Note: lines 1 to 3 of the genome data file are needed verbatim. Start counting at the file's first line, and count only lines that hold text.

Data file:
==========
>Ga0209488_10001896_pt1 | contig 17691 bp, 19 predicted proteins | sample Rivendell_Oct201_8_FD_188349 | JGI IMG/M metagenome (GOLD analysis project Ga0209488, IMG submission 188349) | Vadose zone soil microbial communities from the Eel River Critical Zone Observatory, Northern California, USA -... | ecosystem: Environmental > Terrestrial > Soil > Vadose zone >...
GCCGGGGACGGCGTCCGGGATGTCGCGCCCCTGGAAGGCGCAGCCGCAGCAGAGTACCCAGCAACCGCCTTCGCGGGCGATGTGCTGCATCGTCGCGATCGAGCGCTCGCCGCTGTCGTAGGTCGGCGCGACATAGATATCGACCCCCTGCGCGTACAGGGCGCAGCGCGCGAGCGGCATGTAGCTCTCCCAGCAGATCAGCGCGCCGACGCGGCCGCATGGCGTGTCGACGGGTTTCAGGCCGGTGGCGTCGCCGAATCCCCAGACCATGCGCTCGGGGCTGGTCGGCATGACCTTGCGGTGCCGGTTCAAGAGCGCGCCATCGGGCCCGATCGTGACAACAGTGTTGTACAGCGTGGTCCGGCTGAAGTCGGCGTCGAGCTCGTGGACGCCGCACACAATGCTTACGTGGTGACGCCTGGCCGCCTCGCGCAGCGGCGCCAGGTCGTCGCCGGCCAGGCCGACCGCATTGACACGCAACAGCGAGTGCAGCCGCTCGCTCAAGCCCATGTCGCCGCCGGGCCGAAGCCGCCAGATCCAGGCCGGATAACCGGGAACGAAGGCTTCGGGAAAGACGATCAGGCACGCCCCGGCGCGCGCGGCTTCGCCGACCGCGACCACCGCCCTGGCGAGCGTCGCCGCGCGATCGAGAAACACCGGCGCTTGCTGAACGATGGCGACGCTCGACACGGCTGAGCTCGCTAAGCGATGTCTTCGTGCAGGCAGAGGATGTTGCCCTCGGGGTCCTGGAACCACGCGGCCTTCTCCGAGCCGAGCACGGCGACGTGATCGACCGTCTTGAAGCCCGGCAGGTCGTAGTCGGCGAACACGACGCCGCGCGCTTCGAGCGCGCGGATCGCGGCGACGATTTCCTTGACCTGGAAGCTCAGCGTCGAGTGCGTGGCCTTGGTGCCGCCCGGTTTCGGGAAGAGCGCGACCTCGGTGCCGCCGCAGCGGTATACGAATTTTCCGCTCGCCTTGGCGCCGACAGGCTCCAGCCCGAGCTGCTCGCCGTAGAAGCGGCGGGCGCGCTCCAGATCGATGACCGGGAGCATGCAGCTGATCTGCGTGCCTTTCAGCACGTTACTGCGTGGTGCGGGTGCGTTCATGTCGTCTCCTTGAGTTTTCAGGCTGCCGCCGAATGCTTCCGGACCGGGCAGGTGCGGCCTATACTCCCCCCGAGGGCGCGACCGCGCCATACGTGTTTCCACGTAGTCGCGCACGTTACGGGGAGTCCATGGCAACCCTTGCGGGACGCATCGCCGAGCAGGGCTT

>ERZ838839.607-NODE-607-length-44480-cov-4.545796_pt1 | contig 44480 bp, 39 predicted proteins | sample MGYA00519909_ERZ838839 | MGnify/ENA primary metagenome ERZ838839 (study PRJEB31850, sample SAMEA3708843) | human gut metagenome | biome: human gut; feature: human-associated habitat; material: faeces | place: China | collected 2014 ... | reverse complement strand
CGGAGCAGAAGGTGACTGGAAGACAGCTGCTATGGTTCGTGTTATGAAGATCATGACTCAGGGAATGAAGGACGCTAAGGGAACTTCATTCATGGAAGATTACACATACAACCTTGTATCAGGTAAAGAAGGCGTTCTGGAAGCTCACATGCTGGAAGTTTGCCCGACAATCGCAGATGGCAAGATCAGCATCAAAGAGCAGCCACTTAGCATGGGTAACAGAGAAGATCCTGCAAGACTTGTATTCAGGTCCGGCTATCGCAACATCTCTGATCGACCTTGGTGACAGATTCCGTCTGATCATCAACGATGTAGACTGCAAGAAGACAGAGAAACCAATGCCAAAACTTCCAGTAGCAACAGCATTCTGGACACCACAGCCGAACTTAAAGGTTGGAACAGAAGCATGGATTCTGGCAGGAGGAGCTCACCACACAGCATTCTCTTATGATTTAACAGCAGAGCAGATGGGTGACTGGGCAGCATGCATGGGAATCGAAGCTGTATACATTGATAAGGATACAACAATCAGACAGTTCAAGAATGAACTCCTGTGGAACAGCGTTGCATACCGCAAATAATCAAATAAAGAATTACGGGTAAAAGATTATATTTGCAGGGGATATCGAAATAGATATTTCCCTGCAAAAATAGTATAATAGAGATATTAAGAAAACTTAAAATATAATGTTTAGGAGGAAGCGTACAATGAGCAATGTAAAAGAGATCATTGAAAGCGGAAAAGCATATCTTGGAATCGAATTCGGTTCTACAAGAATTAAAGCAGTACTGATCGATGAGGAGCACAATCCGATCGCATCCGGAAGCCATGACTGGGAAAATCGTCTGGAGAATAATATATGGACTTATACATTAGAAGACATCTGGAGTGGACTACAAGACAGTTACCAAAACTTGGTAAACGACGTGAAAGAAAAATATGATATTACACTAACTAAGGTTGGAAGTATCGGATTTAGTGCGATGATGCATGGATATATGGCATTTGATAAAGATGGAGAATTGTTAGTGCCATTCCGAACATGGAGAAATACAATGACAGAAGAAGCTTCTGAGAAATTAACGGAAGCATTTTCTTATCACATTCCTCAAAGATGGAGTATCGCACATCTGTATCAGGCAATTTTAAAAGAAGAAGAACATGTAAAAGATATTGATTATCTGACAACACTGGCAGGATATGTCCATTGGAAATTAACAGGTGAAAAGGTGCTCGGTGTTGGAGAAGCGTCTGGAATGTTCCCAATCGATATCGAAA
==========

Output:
>Ga0209488_10001896_pt1 | contig 17691 bp, 19 predicted proteins | sample Rivendell_Oct201_8_FD_188349 | JGI IMG/M metagenome (GOLD analysis project Ga0209488, IMG submission 188349) | Vadose zone soil microbial communities from the Eel River Critical Zone Observatory, Northern California, USA -... | ecosystem: Environmental > Terrestrial > Soil > Vadose zone >...
GCCGGGGACGGCGTCCGGGATGTCGCGCCCCTGGAAGGCGCAGCCGCAGCAGAGTACCCAGCAACCGCCTTCGCGGGCGATGTGCTGCATCGTCGCGATCGAGCGCTCGCCGCTGTCGTAGGTCGGCGCGACATAGATATCGACCCCCTGCGCGTACAGGGCGCAGCGCGCGAGCGGCATGTAGCTCTCCCAGCAGATCAGCGCGCCGACGCGGCCGCATGGCGTGTCGACGGGTTTCAGGCCGGTGGCGTCGCCGAATCCCCAGACCATGCGCTCGGGGCTGGTCGGCATGACCTTGCGGTGCCGGTTCAAGAGCGCGCCATCGGGCCCGATCGTGACAACAGTGTTGTACAGCGTGGTCCGGCTGAAGTCGGCGTCGAGCTCGTGGACGCCGCACACAATGCTTACGTGGTGACGCCTGGCCGCCTCGCGCAGCGGCGCCAGGTCGTCGCCGGCCAGGCCGACCGCATTGACACGCAACAGCGAGTGCAGCCGCTCGCTCAAGCCCATGTCGCCGCCGGGCCGAAGCCGCCAGATCCAGGCCGGATAACCGGGAACGAAGGCTTCGGGAAAGACGATCAGGCACGCCCCGGCGCGCGCGGCTTCGCCGACCGCGACCACCGCCCTGGCGAGCGTCGCCGCGCGATCGAGAAACACCGGCGCTTGCTGAACGATGGCGACGCTCGACACGGCTGAGCTCGCTAAGCGATGTCTTCGTGCAGGCAGAGGATGTTGCCCTCGGGGTCCTGGAACCACGCGGCCTTCTCCGAGCCGAGCACGGCGACGTGATCGACCGTCTTGAAGCCCGGCAGGTCGTAGTCGGCGAACACGACGCCGCGCGCTTCGAGCGCGCGGATCGCGGCGACGATTTCCTTGACCTGGAAGCTCAGCGTCGAGTGCGTGGCCTTGGTGCCGCCCGGTTTCGGGAAGAGCGCGACCTCGGTGCCGCCGCAGCGGTATACGAATTTTCCGCTCGCCTTGGCGCCGACAGGCTCCAGCCCGAGCTGCTCGCCGTAGAAGCGGCGGGCGCGCTCCAGATCGATGACCGGGAGCATGCAGCTGATCTGCGTGCCTTTCAGCACGTTACTGCGTGGTGCGGGTGCGTTCATGTCGTCTCCTTGAGTTTTCAGGCTGCCGCCGAATGCTTCCGGACCGGGCAGGTGCGGCCTATACTCCCCCCGAGGGCGCGACCGCGCCATACGTGTTTCCACGTAGTCGCGCACGTTACGGGGAGTCCATGGCAACCCTTGCGGGACGCATCGCCGAGCAGGGCTT

>ERZ838839.607-NODE-607-length-44480-cov-4.545796_pt1 | contig 44480 bp, 39 predicted proteins | sample MGYA00519909_ERZ838839 | MGnify/ENA primary metagenome ERZ838839 (study PRJEB31850, sample SAMEA3708843) | human gut metagenome | biome: human gut; feature: human-associated habitat; material: faeces | place: China | collected 2014 ... | reverse complement strand